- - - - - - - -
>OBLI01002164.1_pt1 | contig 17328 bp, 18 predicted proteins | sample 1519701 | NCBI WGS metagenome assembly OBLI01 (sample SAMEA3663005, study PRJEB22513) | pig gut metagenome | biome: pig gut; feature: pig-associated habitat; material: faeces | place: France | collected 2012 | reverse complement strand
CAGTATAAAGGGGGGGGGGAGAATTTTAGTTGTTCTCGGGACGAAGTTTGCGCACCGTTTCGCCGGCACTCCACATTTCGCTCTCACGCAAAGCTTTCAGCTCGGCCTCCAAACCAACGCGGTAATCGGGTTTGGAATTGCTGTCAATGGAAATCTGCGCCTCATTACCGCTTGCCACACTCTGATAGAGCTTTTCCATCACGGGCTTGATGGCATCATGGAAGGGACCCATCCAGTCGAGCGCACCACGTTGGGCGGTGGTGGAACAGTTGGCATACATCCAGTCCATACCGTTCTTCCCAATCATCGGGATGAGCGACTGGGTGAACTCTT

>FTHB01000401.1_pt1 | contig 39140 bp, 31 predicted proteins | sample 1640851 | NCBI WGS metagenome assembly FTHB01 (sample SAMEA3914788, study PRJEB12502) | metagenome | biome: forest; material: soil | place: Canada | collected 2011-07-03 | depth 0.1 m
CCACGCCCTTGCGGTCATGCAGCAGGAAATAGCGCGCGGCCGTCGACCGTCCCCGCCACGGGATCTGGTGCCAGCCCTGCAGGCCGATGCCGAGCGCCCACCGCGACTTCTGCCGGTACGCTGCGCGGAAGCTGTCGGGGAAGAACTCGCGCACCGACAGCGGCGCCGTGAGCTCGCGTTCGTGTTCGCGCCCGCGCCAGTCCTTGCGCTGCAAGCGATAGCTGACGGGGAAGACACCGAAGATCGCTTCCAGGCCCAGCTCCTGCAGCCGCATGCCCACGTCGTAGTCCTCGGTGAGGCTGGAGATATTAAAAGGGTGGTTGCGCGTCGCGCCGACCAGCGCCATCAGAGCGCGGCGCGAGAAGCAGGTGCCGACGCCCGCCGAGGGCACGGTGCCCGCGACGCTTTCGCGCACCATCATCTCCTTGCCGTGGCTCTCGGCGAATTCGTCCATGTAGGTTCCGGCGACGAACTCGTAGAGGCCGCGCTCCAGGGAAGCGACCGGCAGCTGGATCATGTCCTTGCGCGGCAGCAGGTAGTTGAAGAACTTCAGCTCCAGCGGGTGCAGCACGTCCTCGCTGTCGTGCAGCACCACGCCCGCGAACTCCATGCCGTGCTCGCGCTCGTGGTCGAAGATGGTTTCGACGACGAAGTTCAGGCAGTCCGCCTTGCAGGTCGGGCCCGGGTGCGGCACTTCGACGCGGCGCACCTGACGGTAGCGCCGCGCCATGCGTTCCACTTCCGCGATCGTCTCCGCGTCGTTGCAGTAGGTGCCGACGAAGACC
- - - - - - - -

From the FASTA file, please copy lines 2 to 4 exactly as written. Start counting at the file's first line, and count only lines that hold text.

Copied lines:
CAGTATAAAGGGGGGGGGGAGAATTTTAGTTGTTCTCGGGACGAAGTTTGCGCACCGTTTCGCCGGCACTCCACATTTCGCTCTCACGCAAAGCTTTCAGCTCGGCCTCCAAACCAACGCGGTAATCGGGTTTGGAATTGCTGTCAATGGAAATCTGCGCCTCATTACCGCTTGCCACACTCTGATAGAGCTTTTCCATCACGGGCTTGATGGCATCATGGAAGGGACCCATCCAGTCGAGCGCACCACGTTGGGCGGTGGTGGAACAGTTGGCATACATCCAGTCCATACCGTTCTTCCCAATCATCGGGATGAGCGACTGGGTGAACTCTT

>FTHB01000401.1_pt1 | contig 39140 bp, 31 predicted proteins | sample 1640851 | NCBI WGS metagenome assembly FTHB01 (sample SAMEA3914788, study PRJEB12502) | metagenome | biome: forest; material: soil | place: Canada | collected 2011-07-03 | depth 0.1 m
CCACGCCCTTGCGGTCATGCAGCAGGAAATAGCGCGCGGCCGTCGACCGTCCCCGCCACGGGATCTGGTGCCAGCCCTGCAGGCCGATGCCGAGCGCCCACCGCGACTTCTGCCGGTACGCTGCGCGGAAGCTGTCGGGGAAGAACTCGCGCACCGACAGCGGCGCCGTGAGCTCGCGTTCGTGTTCGCGCCCGCGCCAGTCCTTGCGCTGCAAGCGATAGCTGACGGGGAAGACACCGAAGATCGCTTCCAGGCCCAGCTCCTGCAGCCGCATGCCCACGTCGTAGTCCTCGGTGAGGCTGGAGATATTAAAAGGGTGGTTGCGCGTCGCGCCGACCAGCGCCATCAGAGCGCGGCGCGAGAAGCAGGTGCCGACGCCCGCCGAGGGCACGGTGCCCGCGACGCTTTCGCGCACCATCATCTCCTTGCCGTGGCTCTCGGCGAATTCGTCCATGTAGGTTCCGGCGACGAACTCGTAGAGGCCGCGCTCCAGGGAAGCGACCGGCAGCTGGATCATGTCCTTGCGCGGCAGCAGGTAGTTGAAGAACTTCAGCTCCAGCGGGTGCAGCACGTCCTCGCTGTCGTGCAGCACCACGCCCGCGAACTCCATGCCGTGCTCGCGCTCGTGGTCGAAGATGGTTTCGACGACGAAGTTCAGGCAGTCCGCCTTGCAGGTCGGGCCCGGGTGCGGCACTTCGACGCGGCGCACCTGACGGTAGCGCCGCGCCATGCGTTCCACTTCCGCGATCGTCTCCGCGTCGTTGCAGTAGGTGCCGACGAAGACC